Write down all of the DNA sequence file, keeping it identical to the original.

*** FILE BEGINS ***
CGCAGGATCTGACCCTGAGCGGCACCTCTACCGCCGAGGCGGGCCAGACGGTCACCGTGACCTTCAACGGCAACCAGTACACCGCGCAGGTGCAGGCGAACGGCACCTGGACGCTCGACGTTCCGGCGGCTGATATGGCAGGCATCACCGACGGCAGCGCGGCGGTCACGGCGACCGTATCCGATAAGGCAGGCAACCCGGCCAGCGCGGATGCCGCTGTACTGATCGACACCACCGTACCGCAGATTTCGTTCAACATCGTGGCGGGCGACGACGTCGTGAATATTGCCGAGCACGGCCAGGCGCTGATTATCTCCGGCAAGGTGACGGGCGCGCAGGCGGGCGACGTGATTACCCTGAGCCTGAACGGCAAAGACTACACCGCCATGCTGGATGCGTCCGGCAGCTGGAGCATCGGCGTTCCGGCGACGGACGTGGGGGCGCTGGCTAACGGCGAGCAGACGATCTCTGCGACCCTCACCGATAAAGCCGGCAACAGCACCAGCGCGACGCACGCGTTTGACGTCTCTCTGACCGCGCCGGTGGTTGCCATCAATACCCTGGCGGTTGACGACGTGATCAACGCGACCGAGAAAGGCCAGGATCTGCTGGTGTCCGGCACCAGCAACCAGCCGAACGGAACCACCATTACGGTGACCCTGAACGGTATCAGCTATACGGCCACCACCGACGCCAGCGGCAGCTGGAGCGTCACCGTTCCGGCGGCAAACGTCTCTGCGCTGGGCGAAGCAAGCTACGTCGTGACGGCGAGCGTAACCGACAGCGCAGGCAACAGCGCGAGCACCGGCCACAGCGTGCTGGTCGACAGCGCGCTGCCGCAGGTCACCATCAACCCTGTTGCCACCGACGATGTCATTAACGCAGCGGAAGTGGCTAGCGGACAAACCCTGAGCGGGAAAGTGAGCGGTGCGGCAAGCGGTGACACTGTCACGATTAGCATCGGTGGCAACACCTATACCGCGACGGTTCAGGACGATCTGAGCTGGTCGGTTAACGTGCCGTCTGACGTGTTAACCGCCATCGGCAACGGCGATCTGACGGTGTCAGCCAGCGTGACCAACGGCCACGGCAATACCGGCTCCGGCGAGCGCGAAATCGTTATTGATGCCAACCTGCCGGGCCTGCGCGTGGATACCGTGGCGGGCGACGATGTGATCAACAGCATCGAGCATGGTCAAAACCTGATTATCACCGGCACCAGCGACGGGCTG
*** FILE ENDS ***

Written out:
CGCAGGATCTGACCCTGAGCGGCACCTCTACCGCCGAGGCGGGCCAGACGGTCACCGTGACCTTCAACGGCAACCAGTACACCGCGCAGGTGCAGGCGAACGGCACCTGGACGCTCGACGTTCCGGCGGCTGATATGGCAGGCATCACCGACGGCAGCGCGGCGGTCACGGCGACCGTATCCGATAAGGCAGGCAACCCGGCCAGCGCGGATGCCGCTGTACTGATCGACACCACCGTACCGCAGATTTCGTTCAACATCGTGGCGGGCGACGACGTCGTGAATATTGCCGAGCACGGCCAGGCGCTGATTATCTCCGGCAAGGTGACGGGCGCGCAGGCGGGCGACGTGATTACCCTGAGCCTGAACGGCAAAGACTACACCGCCATGCTGGATGCGTCCGGCAGCTGGAGCATCGGCGTTCCGGCGACGGACGTGGGGGCGCTGGCTAACGGCGAGCAGACGATCTCTGCGACCCTCACCGATAAAGCCGGCAACAGCACCAGCGCGACGCACGCGTTTGACGTCTCTCTGACCGCGCCGGTGGTTGCCATCAATACCCTGGCGGTTGACGACGTGATCAACGCGACCGAGAAAGGCCAGGATCTGCTGGTGTCCGGCACCAGCAACCAGCCGAACGGAACCACCATTACGGTGACCCTGAACGGTATCAGCTATACGGCCACCACCGACGCCAGCGGCAGCTGGAGCGTCACCGTTCCGGCGGCAAACGTCTCTGCGCTGGGCGAAGCAAGCTACGTCGTGACGGCGAGCGTAACCGACAGCGCAGGCAACAGCGCGAGCACCGGCCACAGCGTGCTGGTCGACAGCGCGCTGCCGCAGGTCACCATCAACCCTGTTGCCACCGACGATGTCATTAACGCAGCGGAAGTGGCTAGCGGACAAACCCTGAGCGGGAAAGTGAGCGGTGCGGCAAGCGGTGACACTGTCACGATTAGCATCGGTGGCAACACCTATACCGCGACGGTTCAGGACGATCTGAGCTGGTCGGTTAACGTGCCGTCTGACGTGTTAACCGCCATCGGCAACGGCGATCTGACGGTGTCAGCCAGCGTGACCAACGGCCACGGCAATACCGGCTCCGGCGAGCGCGAAATCGTTATTGATGCCAACCTGCCGGGCCTGCGCGTGGATACCGTGGCGGGCGACGATGTGATCAACAGCATCGAGCATGGTCAAAACCTGATTATCACCGGCACCAGCGACGGGCTG